Perhaps fairly predictably, this race report is not going to start out in the traditional manner of focusing on the race itself, but rather on paying tribute to what was achieved by everybody involved in staging the safest possible event in the light of the current situation.
In terms of organisation, this event presented probably the single biggest challenge we have faced. At least equal to the flooded course years on the Thames Path and Winter 100s. The success of the weekend, the staging of a safe race in current conditions took an astonishing level of grit and determination from volunteers as much as the runners.
Starting with the volunteers. Never have we witnessed such sheer selflessness and dedication in all of our years in ultrarunning as were witnessed over the weekend and that is really saying something considering the ten years of graft we have been privy to. Firstly, that we had 95 people willing to trust us and the runners to keep them safe in what are still very uncertain times is nothing short of incredible. But then they were asked to spend up to 30 hours wearing masks and nitrile gloves as a minimum at all times. To maintain social distancing from each other and the runners when their every instinct is to rush in and fill bottles, provide food for, high five and hug, commiserate and congratulate and just be there for them. To concentrate at every moment, whether through the night or in 33 degree temperatures, on every runner sanitising hands in and out of check points, filling and topping up food and water supplies on the tables, guiding runners through one way systems and giving them support whilst standing back. Not once, in the entire 34 hours of the weekend from opening registration to closing the finish, did we see a volunteer not have a mask or gloves on where asked. Not once did any member of staff have to quietly speak to anyone about maintaining standards. Everybody just did it. If ever you doubt the good in people and the support in a community, you simply must come to an event like this to witness the lengths people will go to for others to be able to achieve.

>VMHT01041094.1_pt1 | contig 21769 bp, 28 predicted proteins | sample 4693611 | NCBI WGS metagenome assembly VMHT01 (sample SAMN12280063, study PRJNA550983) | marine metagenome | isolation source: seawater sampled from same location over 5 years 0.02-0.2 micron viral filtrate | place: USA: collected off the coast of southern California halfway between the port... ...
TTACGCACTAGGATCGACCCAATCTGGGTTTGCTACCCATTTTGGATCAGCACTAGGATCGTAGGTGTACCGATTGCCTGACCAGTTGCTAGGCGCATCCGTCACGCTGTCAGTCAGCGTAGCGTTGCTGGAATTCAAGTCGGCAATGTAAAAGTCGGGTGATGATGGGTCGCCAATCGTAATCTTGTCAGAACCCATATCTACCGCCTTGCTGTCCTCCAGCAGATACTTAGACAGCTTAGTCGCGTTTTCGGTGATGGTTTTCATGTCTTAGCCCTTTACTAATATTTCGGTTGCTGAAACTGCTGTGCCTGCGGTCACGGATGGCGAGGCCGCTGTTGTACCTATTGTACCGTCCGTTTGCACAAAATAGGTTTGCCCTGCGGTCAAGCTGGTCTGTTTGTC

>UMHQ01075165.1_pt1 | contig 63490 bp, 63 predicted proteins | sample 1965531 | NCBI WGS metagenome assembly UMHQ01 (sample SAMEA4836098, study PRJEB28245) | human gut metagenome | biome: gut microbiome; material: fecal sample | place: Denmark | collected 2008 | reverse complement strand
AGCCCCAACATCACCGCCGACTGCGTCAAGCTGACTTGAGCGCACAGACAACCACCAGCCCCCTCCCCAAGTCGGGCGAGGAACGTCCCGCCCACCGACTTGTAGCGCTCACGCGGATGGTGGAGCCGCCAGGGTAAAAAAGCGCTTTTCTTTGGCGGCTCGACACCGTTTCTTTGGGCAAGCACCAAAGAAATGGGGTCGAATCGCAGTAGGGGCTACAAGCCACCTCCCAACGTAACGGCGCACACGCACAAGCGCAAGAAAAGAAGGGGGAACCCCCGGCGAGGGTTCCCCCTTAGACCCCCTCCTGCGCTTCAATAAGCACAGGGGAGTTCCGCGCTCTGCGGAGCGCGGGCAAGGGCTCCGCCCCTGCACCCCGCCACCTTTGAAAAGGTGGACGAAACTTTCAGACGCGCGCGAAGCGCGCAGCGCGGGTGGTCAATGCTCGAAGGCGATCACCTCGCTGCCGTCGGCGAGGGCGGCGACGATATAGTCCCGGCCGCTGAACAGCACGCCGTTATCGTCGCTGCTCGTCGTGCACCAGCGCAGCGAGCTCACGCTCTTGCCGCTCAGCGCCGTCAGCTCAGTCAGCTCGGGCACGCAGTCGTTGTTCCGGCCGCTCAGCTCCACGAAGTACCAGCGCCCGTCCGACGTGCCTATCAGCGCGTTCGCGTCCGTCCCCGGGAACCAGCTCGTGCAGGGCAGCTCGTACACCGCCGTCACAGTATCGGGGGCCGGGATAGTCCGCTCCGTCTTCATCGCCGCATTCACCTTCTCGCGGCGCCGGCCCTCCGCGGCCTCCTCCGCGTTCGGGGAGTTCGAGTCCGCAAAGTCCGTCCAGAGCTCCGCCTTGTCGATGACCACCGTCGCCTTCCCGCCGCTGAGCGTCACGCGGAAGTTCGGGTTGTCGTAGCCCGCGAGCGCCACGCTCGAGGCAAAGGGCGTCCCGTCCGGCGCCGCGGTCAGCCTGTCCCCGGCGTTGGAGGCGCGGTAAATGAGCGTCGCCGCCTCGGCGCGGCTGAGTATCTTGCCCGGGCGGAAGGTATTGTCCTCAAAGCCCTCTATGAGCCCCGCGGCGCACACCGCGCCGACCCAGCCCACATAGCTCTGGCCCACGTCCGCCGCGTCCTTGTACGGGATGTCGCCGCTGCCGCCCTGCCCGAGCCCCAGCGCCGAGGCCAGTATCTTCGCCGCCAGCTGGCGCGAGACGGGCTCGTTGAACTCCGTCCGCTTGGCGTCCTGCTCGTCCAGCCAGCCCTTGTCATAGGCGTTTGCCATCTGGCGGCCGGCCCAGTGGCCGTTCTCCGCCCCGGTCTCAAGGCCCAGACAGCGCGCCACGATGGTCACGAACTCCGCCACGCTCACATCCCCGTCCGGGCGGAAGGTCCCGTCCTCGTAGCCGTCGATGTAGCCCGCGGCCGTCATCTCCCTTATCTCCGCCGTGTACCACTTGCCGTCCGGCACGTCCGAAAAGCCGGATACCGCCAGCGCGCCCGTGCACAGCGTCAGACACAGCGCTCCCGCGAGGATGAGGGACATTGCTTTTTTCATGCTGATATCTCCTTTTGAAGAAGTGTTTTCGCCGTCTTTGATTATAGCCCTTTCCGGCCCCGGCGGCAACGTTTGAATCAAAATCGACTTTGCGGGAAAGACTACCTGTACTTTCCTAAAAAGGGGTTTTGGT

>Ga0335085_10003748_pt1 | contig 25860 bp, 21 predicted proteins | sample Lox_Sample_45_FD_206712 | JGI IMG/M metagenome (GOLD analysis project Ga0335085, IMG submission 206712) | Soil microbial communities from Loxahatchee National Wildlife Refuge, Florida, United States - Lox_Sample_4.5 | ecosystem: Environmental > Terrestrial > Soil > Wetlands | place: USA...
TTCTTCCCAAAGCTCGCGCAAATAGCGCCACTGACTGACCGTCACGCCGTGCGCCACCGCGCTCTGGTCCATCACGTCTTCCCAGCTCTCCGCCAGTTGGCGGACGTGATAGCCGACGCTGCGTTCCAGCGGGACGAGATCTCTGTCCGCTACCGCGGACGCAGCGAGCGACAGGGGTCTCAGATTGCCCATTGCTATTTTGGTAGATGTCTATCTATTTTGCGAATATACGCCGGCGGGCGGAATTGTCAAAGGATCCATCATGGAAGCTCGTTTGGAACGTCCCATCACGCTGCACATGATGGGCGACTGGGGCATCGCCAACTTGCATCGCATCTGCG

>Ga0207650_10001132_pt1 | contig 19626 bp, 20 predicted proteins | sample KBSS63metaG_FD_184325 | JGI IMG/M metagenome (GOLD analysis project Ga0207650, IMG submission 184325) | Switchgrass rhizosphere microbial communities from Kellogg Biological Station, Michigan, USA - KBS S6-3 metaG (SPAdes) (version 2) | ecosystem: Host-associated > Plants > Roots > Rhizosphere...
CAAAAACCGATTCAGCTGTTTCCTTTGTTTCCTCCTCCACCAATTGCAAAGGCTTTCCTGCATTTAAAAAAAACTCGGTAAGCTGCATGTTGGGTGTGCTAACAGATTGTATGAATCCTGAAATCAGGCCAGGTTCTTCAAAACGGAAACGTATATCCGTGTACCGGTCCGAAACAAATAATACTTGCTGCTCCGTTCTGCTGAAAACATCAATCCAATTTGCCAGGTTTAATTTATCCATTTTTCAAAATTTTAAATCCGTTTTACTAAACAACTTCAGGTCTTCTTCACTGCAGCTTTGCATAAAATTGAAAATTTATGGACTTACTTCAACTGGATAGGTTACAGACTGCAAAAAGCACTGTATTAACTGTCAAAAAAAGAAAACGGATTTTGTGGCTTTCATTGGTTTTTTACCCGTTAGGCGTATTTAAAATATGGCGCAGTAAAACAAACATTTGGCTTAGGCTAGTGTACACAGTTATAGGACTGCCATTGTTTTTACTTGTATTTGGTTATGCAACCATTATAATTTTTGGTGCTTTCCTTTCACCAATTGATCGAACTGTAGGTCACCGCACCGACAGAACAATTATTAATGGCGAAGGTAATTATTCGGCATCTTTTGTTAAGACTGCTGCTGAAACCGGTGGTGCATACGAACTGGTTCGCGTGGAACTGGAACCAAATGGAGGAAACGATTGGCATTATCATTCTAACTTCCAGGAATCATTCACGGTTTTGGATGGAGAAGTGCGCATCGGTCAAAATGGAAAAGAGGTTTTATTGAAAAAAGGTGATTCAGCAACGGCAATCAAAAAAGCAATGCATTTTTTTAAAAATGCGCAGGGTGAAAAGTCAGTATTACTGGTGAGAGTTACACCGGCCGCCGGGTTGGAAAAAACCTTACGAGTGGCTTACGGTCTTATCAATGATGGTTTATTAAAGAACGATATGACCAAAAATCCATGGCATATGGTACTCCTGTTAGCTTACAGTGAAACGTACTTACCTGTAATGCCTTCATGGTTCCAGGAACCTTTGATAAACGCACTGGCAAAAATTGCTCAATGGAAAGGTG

As for the runners, before we speak to the race they deserve thanks and praise themselves. They also trusted us to put on a safe event, one that didn't expose them to unnecessary risk of transmission. That they would be looked after as well as ever despite the challenge. 234 of them felt safe to do that and to each of them our thanks for placing that trust in us. They also behaved impecably at every juncture. Not complaining about having to constantly use the sanitiser, wearing masks in aid stations and following one way systems, filling up their own supplies, being kit checked out on course. Thanking the volunteers and us, for being there for them, despite the incredibly tough run they were pitting themselves against.
Runner Ally Whitlock at the North Downs Way sign in Farnham
Overall we all knew that this weekend wasn't just about this race. It was about settting an example, that even in these uncertain times, our sport is one of the safest things we can be doing right now. That if we share responsibility for our actions, we can get back to doing what we love, safely and successfully and with only minor changes to events in years gone by.